I get asked pretty frequently why I went into social work. It’s not terribly difficult to come up with an answer, one that varies in sincerity based on my mood and the attitude of the person who is asking.
The problems arise when I find myself asking why some of my coworkers got into this field.
If there’s one thing I’ve learned from TV and movies, it’s that the people who are really good at their jobs are mean, and you don’t want to be around them. You know, the only doctor who can diagnose and cure your smallpox is an egotistical dick, and the teacher who gets the best results from those inner-city kids is the one who breaks all the rules and swears a lot.
If there’s one thing I’ve learned from social work, it’s that this doesn’t necessarily carry over to the real world.
Some of my coworkers, and people I’ve met in this field that I haven’t had the misfortune of working with, simply mystify me. Of all the professions to enter, you chose one in which you work with people who have been rejected and beaten down by society, and where you won’t get paid enough to make up for it.
If you’re a miserable person, and don’t like others, couldn’t you at least try find work at the DMV?
Some people I work with, I don’t like. I feel entirely justified in this, because they’re obnoxious. I suspect they were raised by pandas, because they have no sense of appropriate human interactions or social graces.
Some are incredibly nosy and think that this is fine, because I’m younger than they are.
Crazy Coworker: “I like that outfit! Did you just go shopping? Did you meet someone?”
SocialJerk: “Thanks? What? I’m just waiting to use the microwave.”
CCW: “Oh, you haven’t had kids yet.”
CCW: “Yeah, you shouldn’t stand in front of the microwave, it might affect your ovaries. And you know that people who don’t have children regret it later in life.”
SJ: “Who are you?”
This is bad, because it negatively affects my day. Me having a nice day is a pretty high priority for me.
My highest priority, though, is that our clients’ needs are served and that they are treated with dignity and respect.
For the most part, I think my agency does good work. But then there are those people who just make me wonder. I know you didn’t go to social work school, but you have interacted with humans before, right? You took some class in what to expect when working here, didn’t you? Or is this some kind of work release program?
When I first came here, I inherited a number of cases from our Worst Offender, as she was moving to another part of the agency (unfortunately, to do the same job.) We had a joint meeting with a woman with whom I would be working. This new client asked Worst Offender if I was aware that she had a history of depression.
Worst Offender ( and this is true) rolled her eyes behind this woman’s back and said, “Well, yes, we all get sad sometimes.”
When I say WO went to another part of the agency, I, sadly, mean that she went down the hall, and never fully left my professional life. One of her girls has been a more or less permanent fixture in my teen groups. This girl, who has a long history of trauma and therefore no sense of appropriate boundaries, talked rather graphically in group about her experiences of being molested. She then licked her hand and stuck it into the group bowl of pretzels.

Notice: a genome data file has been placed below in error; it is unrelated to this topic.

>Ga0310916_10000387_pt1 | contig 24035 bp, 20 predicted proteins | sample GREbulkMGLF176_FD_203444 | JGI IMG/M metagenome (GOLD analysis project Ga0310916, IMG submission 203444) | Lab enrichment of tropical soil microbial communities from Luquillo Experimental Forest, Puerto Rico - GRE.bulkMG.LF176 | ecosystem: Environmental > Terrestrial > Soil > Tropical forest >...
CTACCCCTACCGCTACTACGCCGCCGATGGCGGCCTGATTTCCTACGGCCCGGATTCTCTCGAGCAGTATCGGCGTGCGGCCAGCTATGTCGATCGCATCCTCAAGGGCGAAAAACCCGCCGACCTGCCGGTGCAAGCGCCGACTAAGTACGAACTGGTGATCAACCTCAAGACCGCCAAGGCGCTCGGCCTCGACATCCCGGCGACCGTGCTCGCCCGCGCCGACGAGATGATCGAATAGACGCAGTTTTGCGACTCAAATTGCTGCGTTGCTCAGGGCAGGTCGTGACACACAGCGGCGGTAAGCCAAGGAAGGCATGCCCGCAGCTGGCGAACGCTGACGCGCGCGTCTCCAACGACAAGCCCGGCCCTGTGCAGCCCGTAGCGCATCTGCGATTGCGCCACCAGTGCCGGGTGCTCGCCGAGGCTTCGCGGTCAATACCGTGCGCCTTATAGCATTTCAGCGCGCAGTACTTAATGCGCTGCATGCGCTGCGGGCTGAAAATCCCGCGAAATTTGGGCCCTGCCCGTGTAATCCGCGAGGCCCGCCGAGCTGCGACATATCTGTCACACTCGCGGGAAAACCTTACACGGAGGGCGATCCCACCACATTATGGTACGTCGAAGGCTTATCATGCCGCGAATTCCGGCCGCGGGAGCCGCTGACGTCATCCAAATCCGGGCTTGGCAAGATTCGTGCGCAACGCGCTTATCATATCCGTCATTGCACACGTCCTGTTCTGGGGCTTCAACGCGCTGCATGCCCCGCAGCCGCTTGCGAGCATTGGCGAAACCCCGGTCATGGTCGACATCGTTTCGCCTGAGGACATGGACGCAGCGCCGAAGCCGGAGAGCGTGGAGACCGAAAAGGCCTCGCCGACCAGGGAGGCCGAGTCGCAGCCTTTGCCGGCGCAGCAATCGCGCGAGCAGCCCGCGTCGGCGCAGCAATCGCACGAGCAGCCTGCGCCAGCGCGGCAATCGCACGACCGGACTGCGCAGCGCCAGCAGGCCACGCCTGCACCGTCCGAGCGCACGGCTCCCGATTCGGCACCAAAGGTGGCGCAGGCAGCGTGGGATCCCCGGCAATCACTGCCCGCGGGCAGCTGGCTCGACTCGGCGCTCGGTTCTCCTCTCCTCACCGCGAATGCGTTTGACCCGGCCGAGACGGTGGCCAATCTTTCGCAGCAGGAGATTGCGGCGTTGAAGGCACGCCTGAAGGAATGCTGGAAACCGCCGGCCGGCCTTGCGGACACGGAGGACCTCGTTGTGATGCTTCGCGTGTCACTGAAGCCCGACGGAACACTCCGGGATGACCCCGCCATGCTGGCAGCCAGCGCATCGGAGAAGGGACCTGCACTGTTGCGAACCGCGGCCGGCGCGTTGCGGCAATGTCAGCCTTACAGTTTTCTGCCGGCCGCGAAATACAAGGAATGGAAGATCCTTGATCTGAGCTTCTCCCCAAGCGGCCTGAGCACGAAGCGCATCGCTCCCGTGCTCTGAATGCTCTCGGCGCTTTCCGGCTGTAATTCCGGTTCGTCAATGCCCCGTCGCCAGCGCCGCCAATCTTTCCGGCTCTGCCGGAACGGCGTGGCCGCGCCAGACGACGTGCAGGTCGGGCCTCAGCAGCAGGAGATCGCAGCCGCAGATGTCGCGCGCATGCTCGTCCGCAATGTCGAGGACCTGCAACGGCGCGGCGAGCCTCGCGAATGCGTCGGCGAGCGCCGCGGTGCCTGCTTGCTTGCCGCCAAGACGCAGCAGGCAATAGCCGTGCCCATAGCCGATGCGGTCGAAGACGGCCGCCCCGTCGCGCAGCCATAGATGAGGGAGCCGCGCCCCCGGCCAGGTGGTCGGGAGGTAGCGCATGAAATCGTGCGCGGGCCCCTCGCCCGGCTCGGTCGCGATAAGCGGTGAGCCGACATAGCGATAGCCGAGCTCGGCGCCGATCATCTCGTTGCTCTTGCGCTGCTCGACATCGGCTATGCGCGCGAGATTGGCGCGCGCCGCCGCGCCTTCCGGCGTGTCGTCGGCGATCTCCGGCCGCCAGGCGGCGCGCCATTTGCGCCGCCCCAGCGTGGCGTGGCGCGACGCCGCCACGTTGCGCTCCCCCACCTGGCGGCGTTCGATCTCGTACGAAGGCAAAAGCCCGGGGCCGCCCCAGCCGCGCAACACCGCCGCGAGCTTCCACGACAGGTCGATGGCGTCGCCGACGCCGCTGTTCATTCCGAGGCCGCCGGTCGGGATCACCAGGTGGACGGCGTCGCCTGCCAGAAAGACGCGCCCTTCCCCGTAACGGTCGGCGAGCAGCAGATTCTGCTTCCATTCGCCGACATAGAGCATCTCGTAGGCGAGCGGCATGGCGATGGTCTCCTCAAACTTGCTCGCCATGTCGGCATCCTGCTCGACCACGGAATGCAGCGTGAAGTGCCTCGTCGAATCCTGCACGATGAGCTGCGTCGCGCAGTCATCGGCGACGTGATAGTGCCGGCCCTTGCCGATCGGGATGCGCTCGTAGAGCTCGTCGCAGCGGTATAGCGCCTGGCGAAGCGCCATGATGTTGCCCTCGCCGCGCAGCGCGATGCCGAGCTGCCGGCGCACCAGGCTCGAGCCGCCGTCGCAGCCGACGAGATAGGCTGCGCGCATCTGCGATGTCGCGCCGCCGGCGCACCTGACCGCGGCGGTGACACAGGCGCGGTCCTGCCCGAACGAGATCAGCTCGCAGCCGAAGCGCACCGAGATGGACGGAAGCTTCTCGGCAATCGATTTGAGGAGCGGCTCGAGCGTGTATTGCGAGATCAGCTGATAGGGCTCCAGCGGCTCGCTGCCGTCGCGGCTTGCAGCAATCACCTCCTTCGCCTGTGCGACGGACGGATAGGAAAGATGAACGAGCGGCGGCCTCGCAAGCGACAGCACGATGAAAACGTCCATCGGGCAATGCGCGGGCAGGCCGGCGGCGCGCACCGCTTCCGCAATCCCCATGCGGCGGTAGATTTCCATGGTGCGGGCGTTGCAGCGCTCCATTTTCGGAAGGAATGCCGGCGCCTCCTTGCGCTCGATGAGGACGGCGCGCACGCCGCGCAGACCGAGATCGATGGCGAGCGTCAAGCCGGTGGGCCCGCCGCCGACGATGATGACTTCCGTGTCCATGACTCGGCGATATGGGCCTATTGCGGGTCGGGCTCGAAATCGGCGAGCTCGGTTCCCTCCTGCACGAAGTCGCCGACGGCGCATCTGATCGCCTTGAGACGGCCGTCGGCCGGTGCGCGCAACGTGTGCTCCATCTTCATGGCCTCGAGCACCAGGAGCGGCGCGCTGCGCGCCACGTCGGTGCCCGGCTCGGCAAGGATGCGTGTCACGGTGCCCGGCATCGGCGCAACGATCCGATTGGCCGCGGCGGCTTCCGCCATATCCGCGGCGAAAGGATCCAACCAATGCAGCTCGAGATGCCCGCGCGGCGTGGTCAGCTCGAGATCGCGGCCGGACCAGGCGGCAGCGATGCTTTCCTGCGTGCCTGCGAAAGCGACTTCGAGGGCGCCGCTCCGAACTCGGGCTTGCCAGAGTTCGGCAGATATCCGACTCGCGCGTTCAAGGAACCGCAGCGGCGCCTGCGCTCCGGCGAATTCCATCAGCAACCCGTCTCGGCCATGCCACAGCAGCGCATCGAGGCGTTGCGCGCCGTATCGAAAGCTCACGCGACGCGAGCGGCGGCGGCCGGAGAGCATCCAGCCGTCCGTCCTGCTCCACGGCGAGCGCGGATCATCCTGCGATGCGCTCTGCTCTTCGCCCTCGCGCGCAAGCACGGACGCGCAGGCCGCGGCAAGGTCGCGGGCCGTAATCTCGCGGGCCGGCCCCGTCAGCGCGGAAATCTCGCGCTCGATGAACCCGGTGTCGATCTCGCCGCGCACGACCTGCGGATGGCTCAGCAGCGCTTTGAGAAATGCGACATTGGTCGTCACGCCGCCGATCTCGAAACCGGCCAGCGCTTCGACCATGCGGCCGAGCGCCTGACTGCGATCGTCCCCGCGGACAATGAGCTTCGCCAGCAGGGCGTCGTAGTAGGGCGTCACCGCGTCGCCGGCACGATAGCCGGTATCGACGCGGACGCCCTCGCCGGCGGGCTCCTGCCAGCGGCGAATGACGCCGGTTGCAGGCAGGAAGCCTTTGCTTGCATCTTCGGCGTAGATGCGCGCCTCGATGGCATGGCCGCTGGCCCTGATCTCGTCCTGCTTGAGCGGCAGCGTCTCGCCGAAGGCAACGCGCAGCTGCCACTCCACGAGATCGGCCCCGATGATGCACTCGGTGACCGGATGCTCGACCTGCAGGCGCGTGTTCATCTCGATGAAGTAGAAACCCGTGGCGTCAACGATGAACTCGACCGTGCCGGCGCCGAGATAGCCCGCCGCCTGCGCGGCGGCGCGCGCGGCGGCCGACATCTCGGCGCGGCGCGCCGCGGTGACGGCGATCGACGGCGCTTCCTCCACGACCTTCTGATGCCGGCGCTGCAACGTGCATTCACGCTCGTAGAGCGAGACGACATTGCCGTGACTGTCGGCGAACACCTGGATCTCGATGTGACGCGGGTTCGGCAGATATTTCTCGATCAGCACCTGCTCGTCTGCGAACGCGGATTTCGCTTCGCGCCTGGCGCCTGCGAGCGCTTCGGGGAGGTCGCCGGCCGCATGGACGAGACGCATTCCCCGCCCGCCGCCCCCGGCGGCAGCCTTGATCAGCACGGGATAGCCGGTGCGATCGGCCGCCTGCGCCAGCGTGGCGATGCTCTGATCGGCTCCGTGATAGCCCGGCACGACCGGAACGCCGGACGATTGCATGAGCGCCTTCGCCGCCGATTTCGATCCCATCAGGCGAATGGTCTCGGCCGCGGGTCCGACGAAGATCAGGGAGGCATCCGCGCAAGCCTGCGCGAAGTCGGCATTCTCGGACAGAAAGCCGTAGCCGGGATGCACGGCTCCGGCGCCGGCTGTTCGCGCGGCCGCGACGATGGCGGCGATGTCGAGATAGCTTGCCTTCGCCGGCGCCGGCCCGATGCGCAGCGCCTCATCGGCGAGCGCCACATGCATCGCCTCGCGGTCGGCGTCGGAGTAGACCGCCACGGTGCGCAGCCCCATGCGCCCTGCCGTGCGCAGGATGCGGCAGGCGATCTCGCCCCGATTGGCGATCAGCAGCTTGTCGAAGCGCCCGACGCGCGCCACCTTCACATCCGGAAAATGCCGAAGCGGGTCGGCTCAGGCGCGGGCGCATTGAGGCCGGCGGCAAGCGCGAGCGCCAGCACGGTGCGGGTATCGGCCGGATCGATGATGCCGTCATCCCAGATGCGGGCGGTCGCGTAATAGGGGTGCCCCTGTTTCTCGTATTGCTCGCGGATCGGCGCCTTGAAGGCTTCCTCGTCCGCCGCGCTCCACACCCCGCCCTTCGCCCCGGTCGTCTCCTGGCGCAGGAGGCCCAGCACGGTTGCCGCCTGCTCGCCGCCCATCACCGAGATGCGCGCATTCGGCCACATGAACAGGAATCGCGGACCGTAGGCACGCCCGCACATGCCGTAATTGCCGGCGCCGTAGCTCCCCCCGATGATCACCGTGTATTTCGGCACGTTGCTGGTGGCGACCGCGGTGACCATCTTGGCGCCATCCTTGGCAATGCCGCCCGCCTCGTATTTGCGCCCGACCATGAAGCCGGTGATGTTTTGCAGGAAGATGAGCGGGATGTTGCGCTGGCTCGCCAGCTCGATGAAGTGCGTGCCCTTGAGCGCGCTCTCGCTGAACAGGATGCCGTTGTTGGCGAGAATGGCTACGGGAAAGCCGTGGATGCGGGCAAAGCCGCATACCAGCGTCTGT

I had a number of concerns. Number one, of course, was this girl’s safety. Number two was this girl not being ostracized in group due to her boundary issues. Number three was that I remember that, even though I love pretzels, they were now off limits.
I spoke with WO about this. I needed to ensure that she was aware of the molestation, so that it was properly reported and addressed.
Again, she rolled her eyes. “That girl has, let’s say, a tendency to get molested. I’m not saying she asks for it, but…”
No no. Just stop. I have a tendency to punch assholes in the kidneys, and we can’t have that now.
That girl, the pretzel licker, came to me after our next group, saying that her worker had told her that the other girls were complaining that she was greedy with the food and ate too much.
Yes. This was what WO decided to do with me telling her, “I’m concerned about this girl and want to make sure she’s getting a sufficient amount of help.” Tell a fifteen year old that her peers are talking shit about her. Maybe throw in that they called her fat? Certainly that will help.
They’re not all this horrendous. Worst Offender is the only one I have felt the need to report (on more than one occasion) to a supervisor, for fear that she was doing much more harm than good to the people whose well being she was entrusted with. (Don’t worry, my concerns were sufficiently ignored.) But there are people who make you wonder, ” what did you think you were getting into?”
The recent graduate who became nearly hysterical when participants routinely did not show up for their sessions, requiring her to go out on visits. “It’s just like any other appointment! Why can’t you call to cancel?” The people who have no problem watching three workers (hint: one of them is always me) frantically set up for a holiday party, while popping their headphones in and explaining, “Oh, I have a lot of notes to write.” The worker who describes a client as, “so fucking clueless” until it is painstakingly explained that this person’s “cluelessness” is a manifestation of their mental illness.
This isn’t a job that people are necessarily banging down doors to get. And we all have our days when we lose patience, and think or say things (in private, or anonymously on the internet, one would hope) that aren’t productive or helpful. But if you’re debating whether or not you can do this job, or if you have the right mindset, please take a little extra time to consider. We’re desperate for workers, but we’re not that desperate. This isn’t a field you go into because your modeling career didn’t work out.
You don’t want to be “that” worker.